“OTOY”: One Thing, Once a Year- For Your Marriage

happyyoungcouple

A great reminder to start the New Year from our friends at Family Dynamics Institute:

Doing ONE THING, ONCE a YEAR for your marriage is very simple to do….if you make it a priority.   When we mention this idea of doing one thing once a year for your marriage at speaking engagements and trainings nearly all of the heads in the room nod in agreement.   Yet when asked for a show of hands of how many are doing something once a year for their marriage….only a few go up.

So…..we understand that we should, for most of us we could, now if we only would.

We see our doctors, change our oil, file our taxes, and renew our licenses or certifications if our job requires it, all on a regular basis every year.   Why?  Simply because we know that there are consequences if we don’t and we value the benefits of keeping those items “up to date”.

So why are most of us ignoring the most important relationship that we will have with another person on this planet?

Doesn’t make sense….does it?

We encourage you to get started now and continue doing One Thing, Once a Year, and for those who already are, keep it up and share the positive impacts it has for your marriage with others.

What types of “THINGS” are we talking about? 

While date nights, praying together, shared recreational activities are all great (and should also be a part of your healthy marriage growth)…we are encouraging some things that involve learning relationship skills that you will use every day.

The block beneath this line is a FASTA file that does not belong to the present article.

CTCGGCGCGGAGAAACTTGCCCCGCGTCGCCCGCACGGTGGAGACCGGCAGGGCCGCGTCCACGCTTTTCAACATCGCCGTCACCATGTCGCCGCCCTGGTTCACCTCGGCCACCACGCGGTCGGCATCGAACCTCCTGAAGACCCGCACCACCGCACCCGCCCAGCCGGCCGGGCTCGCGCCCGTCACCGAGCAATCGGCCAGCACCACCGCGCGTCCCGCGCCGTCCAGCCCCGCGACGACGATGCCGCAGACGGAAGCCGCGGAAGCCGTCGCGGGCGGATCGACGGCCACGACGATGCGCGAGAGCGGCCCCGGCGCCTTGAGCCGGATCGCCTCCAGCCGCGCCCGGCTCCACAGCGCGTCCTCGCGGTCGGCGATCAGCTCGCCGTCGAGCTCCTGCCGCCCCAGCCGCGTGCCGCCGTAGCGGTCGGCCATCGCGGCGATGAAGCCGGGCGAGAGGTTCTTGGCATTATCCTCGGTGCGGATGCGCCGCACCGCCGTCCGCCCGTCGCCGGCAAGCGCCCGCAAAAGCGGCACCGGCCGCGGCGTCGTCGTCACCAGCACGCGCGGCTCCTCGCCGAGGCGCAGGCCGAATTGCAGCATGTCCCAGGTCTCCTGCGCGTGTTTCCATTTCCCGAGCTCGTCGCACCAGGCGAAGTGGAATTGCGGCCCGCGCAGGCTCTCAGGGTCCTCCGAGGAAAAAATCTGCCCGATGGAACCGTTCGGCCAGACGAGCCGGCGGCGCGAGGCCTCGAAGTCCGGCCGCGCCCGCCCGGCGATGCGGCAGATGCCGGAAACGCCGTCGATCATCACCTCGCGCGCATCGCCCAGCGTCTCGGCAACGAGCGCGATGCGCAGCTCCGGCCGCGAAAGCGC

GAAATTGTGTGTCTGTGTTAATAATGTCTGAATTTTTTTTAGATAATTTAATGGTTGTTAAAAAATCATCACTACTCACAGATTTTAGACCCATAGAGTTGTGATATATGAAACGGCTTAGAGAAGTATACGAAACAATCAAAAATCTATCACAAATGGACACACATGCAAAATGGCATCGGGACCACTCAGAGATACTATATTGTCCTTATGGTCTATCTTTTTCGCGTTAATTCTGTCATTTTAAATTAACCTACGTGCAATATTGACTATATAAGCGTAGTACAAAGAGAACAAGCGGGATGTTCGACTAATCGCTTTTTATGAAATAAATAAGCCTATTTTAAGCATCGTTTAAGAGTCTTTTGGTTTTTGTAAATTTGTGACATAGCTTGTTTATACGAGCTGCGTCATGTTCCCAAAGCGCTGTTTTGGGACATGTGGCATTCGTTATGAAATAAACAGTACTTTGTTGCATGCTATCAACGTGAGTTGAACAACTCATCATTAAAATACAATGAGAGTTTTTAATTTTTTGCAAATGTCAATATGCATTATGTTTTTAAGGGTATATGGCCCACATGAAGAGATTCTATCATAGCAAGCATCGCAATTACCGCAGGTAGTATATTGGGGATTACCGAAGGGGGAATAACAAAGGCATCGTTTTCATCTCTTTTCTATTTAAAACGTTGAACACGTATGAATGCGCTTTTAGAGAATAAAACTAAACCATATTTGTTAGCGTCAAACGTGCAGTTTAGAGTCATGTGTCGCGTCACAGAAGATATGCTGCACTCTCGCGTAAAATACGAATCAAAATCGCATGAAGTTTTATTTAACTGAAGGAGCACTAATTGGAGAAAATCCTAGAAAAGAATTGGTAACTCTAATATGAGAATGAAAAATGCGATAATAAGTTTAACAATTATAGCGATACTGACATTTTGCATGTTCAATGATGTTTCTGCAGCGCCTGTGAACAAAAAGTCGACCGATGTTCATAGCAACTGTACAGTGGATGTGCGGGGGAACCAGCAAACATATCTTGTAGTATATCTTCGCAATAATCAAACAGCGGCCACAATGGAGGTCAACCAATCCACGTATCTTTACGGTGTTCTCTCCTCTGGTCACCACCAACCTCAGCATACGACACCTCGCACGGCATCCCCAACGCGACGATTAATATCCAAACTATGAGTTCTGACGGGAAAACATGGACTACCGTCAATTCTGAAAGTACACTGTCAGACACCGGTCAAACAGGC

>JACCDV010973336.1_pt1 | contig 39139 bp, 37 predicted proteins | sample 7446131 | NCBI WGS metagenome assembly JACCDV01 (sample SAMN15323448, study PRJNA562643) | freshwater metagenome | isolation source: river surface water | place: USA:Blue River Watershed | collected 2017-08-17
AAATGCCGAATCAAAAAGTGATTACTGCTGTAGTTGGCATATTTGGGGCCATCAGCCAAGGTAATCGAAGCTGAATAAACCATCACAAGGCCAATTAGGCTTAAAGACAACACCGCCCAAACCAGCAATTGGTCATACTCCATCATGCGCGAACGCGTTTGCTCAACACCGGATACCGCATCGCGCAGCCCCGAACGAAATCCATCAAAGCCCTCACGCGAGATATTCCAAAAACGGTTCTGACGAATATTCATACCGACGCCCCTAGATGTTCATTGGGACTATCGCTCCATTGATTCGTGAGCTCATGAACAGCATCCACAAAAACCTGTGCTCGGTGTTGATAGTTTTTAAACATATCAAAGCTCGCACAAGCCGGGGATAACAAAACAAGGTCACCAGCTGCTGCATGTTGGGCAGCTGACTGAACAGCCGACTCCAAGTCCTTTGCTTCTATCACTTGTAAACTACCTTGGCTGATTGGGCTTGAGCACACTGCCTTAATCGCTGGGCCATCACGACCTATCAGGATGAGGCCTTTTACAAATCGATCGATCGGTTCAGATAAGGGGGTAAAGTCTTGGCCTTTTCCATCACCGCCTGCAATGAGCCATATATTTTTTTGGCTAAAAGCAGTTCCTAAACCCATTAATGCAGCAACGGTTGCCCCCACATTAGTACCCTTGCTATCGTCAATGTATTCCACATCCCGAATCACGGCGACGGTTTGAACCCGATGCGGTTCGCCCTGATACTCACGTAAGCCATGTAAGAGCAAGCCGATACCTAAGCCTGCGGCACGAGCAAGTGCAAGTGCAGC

Taking a class for your marriage, a weekend retreat, taking a home study class, and similar types of experiences that provide you with solid information and practical application that you can use every day.  Some couples have shared with us that they set up a getaway weekend with other married couple friends and spend some time going through sections of class materials to grow stronger as a couple and still have vacation time to enjoy with their spouse.

An ongoing mix of these types of experiences is vital to growing stronger together as a couple.  Our lives are changing every day, we learn new things, have new challenges and experiences that impact us in many ways.  Taking time consistently to grow in the relationship with the one we love is the best ongoing preparation for whatever life brings, both good and bad.

We encourage you not to end up in the latter stages of your life looking back with a “would-a, could-a, should-a” feeling about things you did for your marriage.

So…..what are you waiting for….what’s your ONE THING to start with??

– Family Dynamics Institute

 

Family Dynamics Institute collaborates with Churches, Companies, and Community Organizations to help them provide a Comprehensive Marriage Ministry to help married and engaged couples grow stronger at all ages and stages of marriage.

To Learn More:

Contact Us At:         800-650-9995

Email Us:       info@FamilyDynamics.net

Websites:      www.FamilyDynamics.net

www.SaveMyMarriage.com

Facing Your Blitz: Turn Your Marriage Around

Ray and Felissia were headed toward divorce. Hear their turnaround story and watch to see the hope and help available for you too.

Game Plan:

“Don’t be misled—you cannot mock the justice [ just ways ] of God. You will always harvest what you plant.” Galatians 6:7, NLT

Time Out: